Since popular services such as Firebase Storage, Facebook Analytics and Google Services aren’t fully functional in China, testing a foreign app’s performance is vital and can save an app company a lot of redevelopment time and resources. To ensure that an app has complete functionality, testing across multiple devices, networks, and locations is recommended.
To increase the chances of receiving a high ranking on app store categories and increasing the likelihood of being found by Chinese users via search, it’s vital that all app content is localized to fit the Chinese market. This means not only translating the app name, app description and in-app content into Simplified Chinese, but also adjusting word choice and incorporating internet language and slang.
QR-codes are hugely popular in China, partly because they are being used for multiple purposes. From daily processes, such as login authentication and payment confirmation, to professional usage, i.e. social media promotion, on a variety of different types of apps. Therefore, foreign apps should consider implementing a built-in QR-reader to connect with the most prominent local apps.
In China, there are 4 popular types of login authorization: SMS confirmation; QR code authorization; third-party authentication; and email/password login. Similar to the West, the majority of apps implement third-party login authentication. However, since Facebook and Twitter are blocked in China, social account login authorization comes via WeChat, QQ and Sina Weibo, so foreign apps should consider integrating these local login SDKs.
Unlike in the West, Chinese mobile users have already fully embraced the usage of e-wallets for mobile transactions, with only a very small percentage of people using credit or debit cards for digital payments, so third-party payment solutions are integrated into most Chinese apps. Any foreign app that relies on in-app purchases or subscriptions should implement the two leading payment solutions, WeChat Pay and Alipay, into their APK.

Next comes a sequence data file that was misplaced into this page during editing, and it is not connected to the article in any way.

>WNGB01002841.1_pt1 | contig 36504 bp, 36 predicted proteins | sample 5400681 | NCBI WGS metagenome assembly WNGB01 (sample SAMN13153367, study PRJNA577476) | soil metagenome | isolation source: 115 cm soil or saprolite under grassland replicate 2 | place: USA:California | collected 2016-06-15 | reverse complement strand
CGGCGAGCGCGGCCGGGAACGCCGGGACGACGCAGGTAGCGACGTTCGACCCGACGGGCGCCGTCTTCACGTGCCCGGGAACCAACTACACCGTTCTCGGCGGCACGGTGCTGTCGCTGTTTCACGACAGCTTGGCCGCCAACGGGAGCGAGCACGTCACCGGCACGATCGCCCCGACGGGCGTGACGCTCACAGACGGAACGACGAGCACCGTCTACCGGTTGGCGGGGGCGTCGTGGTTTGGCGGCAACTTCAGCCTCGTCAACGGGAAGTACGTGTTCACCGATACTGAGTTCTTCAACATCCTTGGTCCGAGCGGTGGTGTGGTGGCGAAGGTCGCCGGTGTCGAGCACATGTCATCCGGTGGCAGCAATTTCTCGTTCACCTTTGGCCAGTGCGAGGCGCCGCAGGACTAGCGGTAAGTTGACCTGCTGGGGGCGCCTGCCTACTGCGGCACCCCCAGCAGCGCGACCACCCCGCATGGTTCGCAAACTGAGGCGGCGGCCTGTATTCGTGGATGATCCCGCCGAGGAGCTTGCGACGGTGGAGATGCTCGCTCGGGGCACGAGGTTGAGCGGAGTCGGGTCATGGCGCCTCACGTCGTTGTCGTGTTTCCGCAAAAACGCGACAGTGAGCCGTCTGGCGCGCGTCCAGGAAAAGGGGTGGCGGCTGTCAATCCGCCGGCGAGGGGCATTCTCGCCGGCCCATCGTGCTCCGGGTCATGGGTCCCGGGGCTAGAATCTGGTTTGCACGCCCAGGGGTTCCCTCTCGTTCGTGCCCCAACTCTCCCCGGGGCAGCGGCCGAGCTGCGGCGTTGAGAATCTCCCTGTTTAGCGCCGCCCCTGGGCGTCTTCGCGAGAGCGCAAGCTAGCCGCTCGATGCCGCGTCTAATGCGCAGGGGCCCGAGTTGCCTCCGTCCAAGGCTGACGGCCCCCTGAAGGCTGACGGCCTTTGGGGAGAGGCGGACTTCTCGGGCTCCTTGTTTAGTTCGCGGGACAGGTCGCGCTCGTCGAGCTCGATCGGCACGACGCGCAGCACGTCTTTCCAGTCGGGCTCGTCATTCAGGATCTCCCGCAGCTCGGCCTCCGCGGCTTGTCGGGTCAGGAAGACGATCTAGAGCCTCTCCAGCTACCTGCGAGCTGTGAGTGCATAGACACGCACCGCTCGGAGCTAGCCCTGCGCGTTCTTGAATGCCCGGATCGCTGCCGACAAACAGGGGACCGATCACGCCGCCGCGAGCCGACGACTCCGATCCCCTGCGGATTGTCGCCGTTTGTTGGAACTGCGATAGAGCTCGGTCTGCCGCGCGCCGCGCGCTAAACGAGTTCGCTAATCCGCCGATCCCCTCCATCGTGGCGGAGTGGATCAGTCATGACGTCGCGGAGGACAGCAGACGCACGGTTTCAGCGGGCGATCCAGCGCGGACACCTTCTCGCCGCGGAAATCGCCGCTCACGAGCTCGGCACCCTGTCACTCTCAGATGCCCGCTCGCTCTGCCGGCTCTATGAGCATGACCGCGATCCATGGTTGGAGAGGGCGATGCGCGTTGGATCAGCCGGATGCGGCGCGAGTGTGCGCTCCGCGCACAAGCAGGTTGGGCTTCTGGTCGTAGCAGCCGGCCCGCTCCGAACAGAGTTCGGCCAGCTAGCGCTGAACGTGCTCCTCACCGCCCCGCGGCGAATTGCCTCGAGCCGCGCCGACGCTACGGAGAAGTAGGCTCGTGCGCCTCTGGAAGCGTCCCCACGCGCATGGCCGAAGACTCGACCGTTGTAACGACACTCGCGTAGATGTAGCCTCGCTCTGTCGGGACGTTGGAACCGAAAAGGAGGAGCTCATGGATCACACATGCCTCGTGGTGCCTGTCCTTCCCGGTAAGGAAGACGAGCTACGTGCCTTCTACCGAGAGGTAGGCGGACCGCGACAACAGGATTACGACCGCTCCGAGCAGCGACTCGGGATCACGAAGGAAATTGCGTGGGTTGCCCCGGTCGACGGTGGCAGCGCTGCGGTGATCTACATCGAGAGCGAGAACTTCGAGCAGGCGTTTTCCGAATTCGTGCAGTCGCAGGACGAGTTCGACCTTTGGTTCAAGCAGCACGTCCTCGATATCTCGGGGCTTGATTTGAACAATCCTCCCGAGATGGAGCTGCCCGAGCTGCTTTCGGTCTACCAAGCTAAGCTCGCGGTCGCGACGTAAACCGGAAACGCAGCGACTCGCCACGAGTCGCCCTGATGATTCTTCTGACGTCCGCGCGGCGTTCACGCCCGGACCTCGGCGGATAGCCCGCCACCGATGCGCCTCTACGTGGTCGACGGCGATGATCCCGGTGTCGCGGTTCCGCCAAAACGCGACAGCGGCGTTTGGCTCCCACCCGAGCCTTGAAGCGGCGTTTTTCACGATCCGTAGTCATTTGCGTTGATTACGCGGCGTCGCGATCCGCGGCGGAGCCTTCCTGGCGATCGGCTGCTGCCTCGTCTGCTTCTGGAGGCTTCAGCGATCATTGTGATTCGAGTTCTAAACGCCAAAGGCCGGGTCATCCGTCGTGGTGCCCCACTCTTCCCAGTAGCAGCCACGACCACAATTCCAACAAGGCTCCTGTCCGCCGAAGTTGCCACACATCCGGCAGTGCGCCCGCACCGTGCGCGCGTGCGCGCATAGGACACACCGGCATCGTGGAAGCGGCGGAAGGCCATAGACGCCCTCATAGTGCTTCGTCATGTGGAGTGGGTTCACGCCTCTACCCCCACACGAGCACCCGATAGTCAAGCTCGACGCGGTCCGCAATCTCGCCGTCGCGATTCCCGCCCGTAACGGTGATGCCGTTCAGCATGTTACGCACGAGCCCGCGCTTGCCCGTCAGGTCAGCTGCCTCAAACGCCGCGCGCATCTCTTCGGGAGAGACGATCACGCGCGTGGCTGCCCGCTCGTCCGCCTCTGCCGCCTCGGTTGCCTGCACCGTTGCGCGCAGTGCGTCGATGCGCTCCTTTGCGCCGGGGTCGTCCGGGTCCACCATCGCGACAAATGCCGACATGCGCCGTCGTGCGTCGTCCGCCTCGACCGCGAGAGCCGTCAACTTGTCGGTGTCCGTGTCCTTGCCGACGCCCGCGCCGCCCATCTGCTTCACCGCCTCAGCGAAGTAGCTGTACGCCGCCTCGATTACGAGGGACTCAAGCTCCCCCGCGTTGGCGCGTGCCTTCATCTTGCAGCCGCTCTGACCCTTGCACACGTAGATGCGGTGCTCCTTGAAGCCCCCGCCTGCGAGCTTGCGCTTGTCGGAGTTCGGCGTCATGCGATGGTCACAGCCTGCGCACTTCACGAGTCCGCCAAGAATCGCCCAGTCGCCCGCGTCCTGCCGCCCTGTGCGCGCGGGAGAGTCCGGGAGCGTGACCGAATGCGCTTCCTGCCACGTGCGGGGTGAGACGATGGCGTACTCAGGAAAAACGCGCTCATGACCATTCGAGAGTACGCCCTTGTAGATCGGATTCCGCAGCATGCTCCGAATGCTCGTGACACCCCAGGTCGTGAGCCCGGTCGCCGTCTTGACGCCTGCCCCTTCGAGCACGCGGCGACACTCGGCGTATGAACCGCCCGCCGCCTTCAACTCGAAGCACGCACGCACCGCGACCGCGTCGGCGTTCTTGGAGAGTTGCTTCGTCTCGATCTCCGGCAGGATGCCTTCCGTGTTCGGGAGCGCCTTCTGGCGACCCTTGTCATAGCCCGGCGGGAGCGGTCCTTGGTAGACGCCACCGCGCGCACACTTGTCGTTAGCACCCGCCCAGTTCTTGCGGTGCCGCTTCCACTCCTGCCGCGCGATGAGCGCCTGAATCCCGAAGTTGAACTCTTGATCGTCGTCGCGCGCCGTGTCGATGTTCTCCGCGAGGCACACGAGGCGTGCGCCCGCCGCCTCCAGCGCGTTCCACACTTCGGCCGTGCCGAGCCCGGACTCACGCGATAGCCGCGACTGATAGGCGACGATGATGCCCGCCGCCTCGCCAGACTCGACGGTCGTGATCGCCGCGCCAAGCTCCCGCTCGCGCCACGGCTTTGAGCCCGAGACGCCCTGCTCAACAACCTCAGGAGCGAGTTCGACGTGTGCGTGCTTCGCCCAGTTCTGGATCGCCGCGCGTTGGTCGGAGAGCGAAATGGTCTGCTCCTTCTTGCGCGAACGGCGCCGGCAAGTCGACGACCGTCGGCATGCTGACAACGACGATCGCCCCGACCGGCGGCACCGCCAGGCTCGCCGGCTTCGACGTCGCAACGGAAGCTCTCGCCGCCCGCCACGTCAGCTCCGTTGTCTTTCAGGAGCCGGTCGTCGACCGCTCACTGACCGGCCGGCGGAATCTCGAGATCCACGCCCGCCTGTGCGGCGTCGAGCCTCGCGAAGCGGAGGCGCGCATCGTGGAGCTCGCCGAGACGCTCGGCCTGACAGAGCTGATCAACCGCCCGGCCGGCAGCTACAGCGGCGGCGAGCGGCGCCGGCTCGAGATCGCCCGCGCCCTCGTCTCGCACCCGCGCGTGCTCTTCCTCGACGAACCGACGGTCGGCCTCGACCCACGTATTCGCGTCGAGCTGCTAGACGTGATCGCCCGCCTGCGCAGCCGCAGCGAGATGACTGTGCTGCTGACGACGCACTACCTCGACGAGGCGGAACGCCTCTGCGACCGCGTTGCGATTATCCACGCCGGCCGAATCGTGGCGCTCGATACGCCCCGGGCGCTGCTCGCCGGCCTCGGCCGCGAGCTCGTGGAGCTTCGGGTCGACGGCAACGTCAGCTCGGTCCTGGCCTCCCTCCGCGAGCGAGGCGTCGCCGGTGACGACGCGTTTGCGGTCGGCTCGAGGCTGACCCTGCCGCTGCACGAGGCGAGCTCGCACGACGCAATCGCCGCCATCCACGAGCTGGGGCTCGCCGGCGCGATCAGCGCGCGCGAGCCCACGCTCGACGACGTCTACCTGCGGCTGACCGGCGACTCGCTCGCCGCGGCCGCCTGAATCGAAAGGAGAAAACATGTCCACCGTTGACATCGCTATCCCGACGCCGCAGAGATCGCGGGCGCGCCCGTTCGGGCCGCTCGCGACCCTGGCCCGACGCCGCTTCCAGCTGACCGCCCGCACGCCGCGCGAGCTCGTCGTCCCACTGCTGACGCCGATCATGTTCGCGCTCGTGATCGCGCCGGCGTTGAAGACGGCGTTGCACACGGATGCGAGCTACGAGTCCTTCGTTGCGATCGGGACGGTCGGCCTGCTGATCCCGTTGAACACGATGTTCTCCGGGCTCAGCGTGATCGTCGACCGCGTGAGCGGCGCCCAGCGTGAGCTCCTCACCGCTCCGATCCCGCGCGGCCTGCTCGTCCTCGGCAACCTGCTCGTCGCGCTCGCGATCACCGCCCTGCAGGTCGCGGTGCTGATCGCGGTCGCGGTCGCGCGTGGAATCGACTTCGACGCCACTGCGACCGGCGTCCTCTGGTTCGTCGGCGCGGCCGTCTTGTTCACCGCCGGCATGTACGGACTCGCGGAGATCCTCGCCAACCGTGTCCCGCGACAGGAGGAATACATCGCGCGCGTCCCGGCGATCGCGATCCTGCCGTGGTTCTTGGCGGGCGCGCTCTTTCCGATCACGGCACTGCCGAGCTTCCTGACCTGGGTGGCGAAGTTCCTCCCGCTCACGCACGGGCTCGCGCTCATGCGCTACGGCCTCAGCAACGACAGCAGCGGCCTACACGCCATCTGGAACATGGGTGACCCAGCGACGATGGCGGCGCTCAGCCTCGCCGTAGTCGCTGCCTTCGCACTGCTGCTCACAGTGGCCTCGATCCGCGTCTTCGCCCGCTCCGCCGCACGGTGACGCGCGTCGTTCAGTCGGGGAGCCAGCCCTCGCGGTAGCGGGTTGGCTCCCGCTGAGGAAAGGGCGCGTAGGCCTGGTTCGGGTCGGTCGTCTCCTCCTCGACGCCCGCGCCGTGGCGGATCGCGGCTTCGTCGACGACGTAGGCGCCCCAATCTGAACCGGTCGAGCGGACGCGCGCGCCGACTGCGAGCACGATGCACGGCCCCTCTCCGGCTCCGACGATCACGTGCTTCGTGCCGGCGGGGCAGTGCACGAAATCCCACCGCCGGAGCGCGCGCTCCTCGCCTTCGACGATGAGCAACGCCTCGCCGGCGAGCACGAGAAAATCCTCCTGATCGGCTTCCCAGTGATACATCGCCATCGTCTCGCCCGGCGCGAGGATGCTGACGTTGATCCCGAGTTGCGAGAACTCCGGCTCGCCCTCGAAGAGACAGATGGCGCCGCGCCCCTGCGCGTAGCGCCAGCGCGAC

Geolocation services are widespread and used by a range of different local apps, such as social networks that allow users to meet people and participate in nearby events, and entertainment streaming apps that allow users to share consumer habits with people in their vicinity. Depending on the app type, features based on geolocation data can bring added social value to foreign apps entering the Chinese market.
- Voice Integration:allows users to use voice message and voice search functionality as an alternative to using text.
- Chat Interface:offers users the opportunity to communicate directly via in-app chat instead of using stand-alone messenger apps.
- Downloadable Content:helps users to access in-app content without a WiFi connection, since Chinese data packages usually aren’t unlimited.
3. Distribution: Multi-Store Management
Apple’s App Store is available in China, however since Google Play is blocked, it is necessary for companies to publish and promote their apps on the major Chinese Android app stores.